“Brilliantly golden, Jasperilla is a unique take on an old ale. Biscuity malt flavors meld with subtle plum and berry notes, produced by a special blend of English Old Ale and Chico yeasts. Brewed once a year, and aged for six months prior to release, the Jasperilla is smooth despite its 9% abv.”
I give Jasperilla Old Ale: 4.25 out of 5 mugs
Last night I had the pleasure of visiting the owners of Austin’s Independence Brewery, Rob and Amy Cartwright. The married couple talked to me about the four-year-old brewery’s history, their brewing process, and some of their future plans. A friend of mine and myself shot over an hour of video during our conversation and I expect to have two videos for Austin brew viewers in my Monday post. Rob told me that he got the idea to start the Independence brewery while he was working as a brewer at the now extinct Coppertank brewpub. Rob said that after he met his wife Amy, the two decided to take a risk and begin creating what is today Independence brewery.
Amy told me that Independence began with three brews: Independence Pale Ale, Bootlegger Brown Ale, and Freestyle. I just went to the HEB by my apartment in an attempt to mix and match these three brews for a tasting review. Unfortunately the “build your own 6-pack” section did not include the Independence brews, so I instead grabbed my favorite 6-pack, Independence Pale Ale, and swapped one of brews with a Bootlegger. I’ll start the Independence review with these two beers and pick up with the others in the next blog post.
Bootlegger Brown Ale – For a brown ale with a 6% alcohol content, this guy is really smooth. Rob actually told me that he had to tone down the alcohol content in the brew because it was dangerously easy to drink. Independence describes the brew:
“Smooth, chocolaty, and easy-drinking…. Brewed with the finest two-row barley and Belgian chocolate malt, Bootlegger has a distinctive, chocolaty flavor. Bootlegger is medium-bodied and filtered for a clean, laid-back finish.”
I give Bootlegger: 3.5 out of 5 mugs.
Independence Pale Ale – I think that I am becoming a hophead. This is a term that craft beer lovers have come up with to describe people that enjoy really hoppy brews like this pale ale. The combination of hops, citrus, and malt makes this beer shine. Independence describes this one:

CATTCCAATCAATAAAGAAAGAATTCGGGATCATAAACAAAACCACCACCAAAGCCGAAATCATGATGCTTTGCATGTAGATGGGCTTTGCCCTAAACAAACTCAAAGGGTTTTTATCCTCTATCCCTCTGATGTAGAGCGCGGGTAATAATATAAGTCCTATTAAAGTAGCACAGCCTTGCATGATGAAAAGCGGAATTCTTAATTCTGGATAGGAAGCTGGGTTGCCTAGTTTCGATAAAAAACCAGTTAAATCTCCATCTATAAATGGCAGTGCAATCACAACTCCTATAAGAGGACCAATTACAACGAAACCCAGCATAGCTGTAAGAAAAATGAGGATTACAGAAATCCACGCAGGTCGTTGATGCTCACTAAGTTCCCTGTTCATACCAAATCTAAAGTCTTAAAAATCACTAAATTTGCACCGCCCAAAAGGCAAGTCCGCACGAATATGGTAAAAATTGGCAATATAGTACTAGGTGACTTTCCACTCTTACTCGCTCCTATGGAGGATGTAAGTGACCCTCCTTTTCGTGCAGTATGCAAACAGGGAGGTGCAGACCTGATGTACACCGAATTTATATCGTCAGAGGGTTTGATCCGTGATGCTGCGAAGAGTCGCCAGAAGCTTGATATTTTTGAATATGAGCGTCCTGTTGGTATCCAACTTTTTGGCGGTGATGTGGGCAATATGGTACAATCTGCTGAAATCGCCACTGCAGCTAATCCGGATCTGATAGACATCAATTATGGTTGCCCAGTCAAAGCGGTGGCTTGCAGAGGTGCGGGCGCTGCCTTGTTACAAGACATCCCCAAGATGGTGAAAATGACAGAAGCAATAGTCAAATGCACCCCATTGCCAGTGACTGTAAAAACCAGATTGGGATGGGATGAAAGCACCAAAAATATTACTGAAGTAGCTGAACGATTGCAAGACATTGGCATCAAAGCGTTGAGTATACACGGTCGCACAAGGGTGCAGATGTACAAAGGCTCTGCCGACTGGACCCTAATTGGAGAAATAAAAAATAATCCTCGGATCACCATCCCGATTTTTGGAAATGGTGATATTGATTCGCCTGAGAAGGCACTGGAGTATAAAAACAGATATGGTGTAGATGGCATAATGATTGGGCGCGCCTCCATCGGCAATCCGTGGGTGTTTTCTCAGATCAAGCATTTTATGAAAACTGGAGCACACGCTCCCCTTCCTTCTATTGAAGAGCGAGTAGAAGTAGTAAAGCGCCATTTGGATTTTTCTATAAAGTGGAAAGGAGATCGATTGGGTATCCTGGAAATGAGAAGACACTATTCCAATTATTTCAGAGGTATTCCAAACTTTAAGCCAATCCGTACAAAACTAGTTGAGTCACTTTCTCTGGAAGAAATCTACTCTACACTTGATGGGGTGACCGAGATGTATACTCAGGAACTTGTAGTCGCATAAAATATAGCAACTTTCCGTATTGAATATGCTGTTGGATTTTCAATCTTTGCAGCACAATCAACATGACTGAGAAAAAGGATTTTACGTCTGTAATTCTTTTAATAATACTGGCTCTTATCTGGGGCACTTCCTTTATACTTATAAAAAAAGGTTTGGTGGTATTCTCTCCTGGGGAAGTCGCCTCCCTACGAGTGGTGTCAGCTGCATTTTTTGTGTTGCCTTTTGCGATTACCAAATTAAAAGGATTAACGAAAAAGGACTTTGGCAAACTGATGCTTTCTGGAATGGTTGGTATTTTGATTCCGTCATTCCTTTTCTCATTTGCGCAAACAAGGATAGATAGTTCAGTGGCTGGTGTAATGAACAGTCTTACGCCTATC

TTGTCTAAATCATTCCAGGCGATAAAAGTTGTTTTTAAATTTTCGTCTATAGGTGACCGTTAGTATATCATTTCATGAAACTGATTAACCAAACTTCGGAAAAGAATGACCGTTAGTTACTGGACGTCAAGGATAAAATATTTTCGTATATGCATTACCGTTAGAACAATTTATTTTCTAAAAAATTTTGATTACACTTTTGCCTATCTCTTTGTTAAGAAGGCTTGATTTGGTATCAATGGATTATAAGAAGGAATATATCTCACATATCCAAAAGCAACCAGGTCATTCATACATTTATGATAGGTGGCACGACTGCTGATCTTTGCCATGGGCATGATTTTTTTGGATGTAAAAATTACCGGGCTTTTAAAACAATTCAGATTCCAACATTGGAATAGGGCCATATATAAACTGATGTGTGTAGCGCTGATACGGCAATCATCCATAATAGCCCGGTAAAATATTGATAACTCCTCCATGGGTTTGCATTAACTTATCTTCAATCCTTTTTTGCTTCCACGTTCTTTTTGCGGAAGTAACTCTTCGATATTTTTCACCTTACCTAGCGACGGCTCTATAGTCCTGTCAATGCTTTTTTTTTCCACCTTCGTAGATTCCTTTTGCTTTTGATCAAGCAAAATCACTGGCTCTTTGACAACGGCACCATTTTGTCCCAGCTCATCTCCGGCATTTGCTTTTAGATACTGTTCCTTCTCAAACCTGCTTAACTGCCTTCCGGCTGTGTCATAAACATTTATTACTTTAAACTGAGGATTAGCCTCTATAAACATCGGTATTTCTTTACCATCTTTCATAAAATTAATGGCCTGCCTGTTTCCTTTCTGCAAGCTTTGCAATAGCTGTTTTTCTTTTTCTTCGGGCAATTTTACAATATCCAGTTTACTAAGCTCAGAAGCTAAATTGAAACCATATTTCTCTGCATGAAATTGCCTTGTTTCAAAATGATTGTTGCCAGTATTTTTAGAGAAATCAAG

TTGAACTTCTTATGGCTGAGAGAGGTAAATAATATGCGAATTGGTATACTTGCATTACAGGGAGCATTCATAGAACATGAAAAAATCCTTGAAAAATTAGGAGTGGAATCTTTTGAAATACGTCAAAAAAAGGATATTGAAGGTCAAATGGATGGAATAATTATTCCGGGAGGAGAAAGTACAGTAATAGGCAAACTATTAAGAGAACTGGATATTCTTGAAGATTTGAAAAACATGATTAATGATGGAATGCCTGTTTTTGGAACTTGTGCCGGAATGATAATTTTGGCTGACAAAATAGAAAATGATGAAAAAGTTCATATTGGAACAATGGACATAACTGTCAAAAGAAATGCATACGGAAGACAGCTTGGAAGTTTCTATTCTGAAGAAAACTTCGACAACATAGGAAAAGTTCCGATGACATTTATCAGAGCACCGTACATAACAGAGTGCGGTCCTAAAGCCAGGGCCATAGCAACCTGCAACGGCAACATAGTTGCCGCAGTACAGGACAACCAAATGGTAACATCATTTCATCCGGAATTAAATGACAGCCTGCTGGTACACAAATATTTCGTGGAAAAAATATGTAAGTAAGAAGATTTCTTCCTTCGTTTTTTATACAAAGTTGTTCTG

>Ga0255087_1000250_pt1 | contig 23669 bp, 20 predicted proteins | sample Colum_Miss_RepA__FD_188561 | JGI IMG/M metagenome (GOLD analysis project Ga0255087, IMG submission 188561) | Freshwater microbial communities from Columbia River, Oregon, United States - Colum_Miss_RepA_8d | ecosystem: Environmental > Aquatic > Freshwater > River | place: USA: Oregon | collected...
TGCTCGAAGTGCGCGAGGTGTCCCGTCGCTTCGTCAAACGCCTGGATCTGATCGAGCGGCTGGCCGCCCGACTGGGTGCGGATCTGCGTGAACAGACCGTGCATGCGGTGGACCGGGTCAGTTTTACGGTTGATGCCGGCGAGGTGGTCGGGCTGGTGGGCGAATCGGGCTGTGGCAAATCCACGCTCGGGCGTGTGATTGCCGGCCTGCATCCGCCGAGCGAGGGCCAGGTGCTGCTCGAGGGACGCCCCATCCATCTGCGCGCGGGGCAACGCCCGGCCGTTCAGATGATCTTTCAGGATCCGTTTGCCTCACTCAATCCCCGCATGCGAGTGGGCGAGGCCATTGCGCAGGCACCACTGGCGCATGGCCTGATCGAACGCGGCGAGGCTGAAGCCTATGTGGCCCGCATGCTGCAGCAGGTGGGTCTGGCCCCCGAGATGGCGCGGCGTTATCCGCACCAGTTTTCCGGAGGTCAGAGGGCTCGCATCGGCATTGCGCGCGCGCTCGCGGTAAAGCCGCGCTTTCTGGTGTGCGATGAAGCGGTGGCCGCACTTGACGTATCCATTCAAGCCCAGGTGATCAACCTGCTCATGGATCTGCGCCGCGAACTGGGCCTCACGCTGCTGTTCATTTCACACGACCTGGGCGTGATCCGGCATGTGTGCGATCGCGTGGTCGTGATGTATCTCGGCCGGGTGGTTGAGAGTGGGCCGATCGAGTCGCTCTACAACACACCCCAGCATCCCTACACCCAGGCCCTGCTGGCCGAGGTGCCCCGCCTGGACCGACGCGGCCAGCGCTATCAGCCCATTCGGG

“Bright, bold, and hoppy…Independence Pale Ale is a true Texas Pale Ale. Brewed with the finest two-row barley and Pacific Northwest hops, and then dry-hopped with generous quantities of Cascade and Saaz hops, Independence Pale Ale has a distinctive citrus aroma and clean, hoppy finish.”
I give Independence Pale Ale: 4 out of 5 mugs.
Hello again friends. Today I am going to deviate a bit from my past posts and instead share a useful tool I found while searching for images of craft beer. The tool is called picapp and it allows you to embed duty-free images on your blog. What is really cool is that when clicked, each image will display information about what is shown. Also, below each image is displayed a list of other relatable content.
After reading their about page I found that picapp is able to offer this service because of partnerships with Getty Images, Pacific Coast News, Corbis, Newscom, Image Source and more. All of the images available are free for anyone to use.
Perhaps the best piece of news for this blog is that the code used by picapp is compatible with wordpress.com. Unlike most embeddable information on the web, picapp has a separately constructed code that is designed to work on wordpress.com. So, below you will find an example of a photo search I did for “craft beer.” Enjoy!
[picapp src=”4/a/5/d/Microbrewery_Sales_Surge_41b8.jpg?adImageId=7281894&imageId=1036298″ width=”380″ height=”251″ /]